"I guess one could say that the iPhone killed Nokia and the iPad killed the Finnish paper industry," Finnish Prime Minister Alexander Stubb said. ANDREJ ISAKOVIC/AFP/Getty Images

Prime Minister Alexander Stubb suggested Monday Apple’s success was one of the factors contributing to Finland's credit rating downgrade last week. The ratings agency Standard & Poor’s reduced Finland’s rating from AAA to AA+ Friday, saying the country’s economic outlook has gone from stable to negative.

With a population of approximately 5.5 million, Finland has seen its gross domestic product drop in each of the past three years. The woes are expected to become worse in large part because of the sanctions introduced on neighboring Russia, but Stubb said there might be more to it than that.

“We have two champions which went down,” he said in an interview with CNBC. Paper has traditionally been a cornerstone of the Finnish economy, with the telecommunication equipment provider Nokia perhaps the most important Finnish corporation.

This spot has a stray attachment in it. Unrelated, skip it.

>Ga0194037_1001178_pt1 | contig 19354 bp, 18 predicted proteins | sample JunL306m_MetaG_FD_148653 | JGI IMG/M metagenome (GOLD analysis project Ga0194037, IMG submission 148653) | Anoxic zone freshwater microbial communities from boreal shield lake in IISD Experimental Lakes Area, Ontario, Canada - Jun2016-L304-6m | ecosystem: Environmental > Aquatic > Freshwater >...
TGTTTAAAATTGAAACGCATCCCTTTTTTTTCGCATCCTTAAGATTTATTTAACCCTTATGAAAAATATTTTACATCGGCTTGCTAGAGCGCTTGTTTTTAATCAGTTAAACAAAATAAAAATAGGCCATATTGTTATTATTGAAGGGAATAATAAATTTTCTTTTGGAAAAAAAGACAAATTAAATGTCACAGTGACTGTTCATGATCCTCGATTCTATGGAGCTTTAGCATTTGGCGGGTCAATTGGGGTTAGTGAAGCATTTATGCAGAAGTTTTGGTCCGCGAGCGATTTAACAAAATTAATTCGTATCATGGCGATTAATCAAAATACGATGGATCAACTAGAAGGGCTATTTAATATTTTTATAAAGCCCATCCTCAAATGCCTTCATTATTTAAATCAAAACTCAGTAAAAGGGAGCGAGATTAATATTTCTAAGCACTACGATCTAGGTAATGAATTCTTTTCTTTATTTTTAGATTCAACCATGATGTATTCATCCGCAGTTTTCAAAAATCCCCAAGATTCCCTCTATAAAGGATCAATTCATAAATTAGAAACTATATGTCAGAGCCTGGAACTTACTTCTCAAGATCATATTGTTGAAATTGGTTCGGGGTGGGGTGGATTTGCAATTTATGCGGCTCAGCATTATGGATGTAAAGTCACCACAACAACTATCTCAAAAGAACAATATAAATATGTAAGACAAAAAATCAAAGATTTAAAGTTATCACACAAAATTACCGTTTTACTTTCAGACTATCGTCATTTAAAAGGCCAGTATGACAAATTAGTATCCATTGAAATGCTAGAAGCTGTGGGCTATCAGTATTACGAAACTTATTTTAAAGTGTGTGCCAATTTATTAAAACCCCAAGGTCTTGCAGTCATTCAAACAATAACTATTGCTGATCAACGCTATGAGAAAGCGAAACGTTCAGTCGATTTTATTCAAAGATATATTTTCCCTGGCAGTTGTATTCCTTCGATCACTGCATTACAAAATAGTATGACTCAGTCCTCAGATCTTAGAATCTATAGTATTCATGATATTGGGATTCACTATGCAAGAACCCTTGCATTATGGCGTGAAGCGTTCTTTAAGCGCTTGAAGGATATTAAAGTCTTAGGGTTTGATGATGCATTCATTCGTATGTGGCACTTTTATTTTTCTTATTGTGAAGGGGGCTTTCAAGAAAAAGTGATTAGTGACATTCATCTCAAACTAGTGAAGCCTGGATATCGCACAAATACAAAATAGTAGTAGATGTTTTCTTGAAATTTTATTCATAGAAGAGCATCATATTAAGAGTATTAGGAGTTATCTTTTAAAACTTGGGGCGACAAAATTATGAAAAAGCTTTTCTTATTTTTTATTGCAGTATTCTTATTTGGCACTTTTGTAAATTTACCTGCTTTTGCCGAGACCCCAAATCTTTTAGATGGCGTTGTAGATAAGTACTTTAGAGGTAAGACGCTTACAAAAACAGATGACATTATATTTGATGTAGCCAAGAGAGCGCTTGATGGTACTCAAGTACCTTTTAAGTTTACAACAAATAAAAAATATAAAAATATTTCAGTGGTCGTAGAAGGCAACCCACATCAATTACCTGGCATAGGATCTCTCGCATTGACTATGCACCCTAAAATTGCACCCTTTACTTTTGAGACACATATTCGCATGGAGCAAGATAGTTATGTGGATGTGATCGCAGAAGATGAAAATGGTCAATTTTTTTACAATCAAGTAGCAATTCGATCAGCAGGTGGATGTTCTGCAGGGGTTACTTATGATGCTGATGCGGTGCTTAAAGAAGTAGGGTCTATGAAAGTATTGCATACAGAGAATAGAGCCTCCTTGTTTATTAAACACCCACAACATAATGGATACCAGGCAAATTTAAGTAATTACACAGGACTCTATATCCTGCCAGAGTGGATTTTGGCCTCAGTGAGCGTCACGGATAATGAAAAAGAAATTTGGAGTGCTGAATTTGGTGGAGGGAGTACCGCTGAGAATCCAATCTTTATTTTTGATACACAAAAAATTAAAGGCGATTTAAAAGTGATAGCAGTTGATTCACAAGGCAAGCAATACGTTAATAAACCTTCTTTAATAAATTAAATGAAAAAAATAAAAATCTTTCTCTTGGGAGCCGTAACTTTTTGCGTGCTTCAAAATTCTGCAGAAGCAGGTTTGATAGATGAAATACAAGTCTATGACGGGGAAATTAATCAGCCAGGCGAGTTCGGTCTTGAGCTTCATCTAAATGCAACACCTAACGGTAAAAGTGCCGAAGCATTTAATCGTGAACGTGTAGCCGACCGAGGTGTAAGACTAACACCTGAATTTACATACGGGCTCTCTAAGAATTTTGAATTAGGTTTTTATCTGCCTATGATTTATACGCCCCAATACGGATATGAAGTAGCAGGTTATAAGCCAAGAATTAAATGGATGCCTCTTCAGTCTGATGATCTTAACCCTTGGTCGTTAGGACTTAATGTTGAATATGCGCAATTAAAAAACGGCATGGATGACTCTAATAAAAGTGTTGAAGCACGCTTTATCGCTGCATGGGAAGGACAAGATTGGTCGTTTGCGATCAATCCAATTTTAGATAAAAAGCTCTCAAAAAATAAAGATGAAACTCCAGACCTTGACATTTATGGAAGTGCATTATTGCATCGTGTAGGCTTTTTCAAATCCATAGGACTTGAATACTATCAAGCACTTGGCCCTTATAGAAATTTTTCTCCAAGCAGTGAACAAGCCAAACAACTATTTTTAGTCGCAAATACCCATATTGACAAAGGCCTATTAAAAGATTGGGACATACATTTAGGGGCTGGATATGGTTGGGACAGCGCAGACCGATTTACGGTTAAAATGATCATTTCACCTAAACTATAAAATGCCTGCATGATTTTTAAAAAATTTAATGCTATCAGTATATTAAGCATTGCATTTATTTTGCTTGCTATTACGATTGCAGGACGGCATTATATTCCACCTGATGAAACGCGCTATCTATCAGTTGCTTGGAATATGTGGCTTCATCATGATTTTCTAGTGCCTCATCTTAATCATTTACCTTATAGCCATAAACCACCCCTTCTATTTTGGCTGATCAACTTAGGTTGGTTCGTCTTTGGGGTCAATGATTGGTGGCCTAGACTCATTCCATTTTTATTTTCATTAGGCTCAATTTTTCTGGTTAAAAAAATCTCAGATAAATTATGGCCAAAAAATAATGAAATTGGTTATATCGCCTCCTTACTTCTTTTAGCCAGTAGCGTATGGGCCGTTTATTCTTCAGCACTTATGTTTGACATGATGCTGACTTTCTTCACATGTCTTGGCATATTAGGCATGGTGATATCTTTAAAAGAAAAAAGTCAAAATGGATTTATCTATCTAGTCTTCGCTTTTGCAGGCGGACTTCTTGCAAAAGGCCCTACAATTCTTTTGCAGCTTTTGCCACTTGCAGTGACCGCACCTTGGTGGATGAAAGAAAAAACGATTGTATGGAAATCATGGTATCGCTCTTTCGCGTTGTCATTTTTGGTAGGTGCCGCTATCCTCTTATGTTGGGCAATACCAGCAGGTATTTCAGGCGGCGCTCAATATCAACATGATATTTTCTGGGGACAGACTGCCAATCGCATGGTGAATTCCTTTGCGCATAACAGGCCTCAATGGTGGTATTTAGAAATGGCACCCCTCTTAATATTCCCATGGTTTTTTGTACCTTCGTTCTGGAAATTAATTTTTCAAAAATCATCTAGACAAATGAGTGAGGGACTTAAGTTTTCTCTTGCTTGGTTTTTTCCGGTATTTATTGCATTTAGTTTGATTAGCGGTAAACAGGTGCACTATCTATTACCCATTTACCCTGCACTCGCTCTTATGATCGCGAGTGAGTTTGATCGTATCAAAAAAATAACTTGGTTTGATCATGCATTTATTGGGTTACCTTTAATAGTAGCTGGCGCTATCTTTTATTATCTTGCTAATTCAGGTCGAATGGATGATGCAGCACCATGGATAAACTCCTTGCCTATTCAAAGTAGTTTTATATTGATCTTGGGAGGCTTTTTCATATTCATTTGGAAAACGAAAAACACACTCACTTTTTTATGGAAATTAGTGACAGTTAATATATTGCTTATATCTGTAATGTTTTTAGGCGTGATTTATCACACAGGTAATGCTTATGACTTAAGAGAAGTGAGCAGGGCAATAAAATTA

“A bit paradoxically I guess one could say that the iPhone killed Nokia and the iPad killed the Finnish paper industry. But we’ll make a comeback.”

Nokia led the mobile phone world through the early 2000s, introducing the walkie-talkie inspired GSM phone that made it possible for users to speak immediately after pushing a button. Competition from Apple and Samsung overwhelmed Nokia, though, and the bastion of the Finnish economy ultimately was acquired by Microsoft, based in Seattle, earlier this year.

Standard and Poor’s prediction indicates the Finnish economy will remain largely stable though experts warned an aging Finnish population combined with issues in the IT sector will contribute to “protracted stagnation.”

“We also consider that Finland remains vulnerable to Russia’s economic weakness and, more significantly, to any slowdown of economic activity in the Eurozone,” S&P said Friday. “In our opinion it remains uncertain whether other sectors can consistently compensate for the output loss in Finland’s wood and paper industry and its electronics industry.”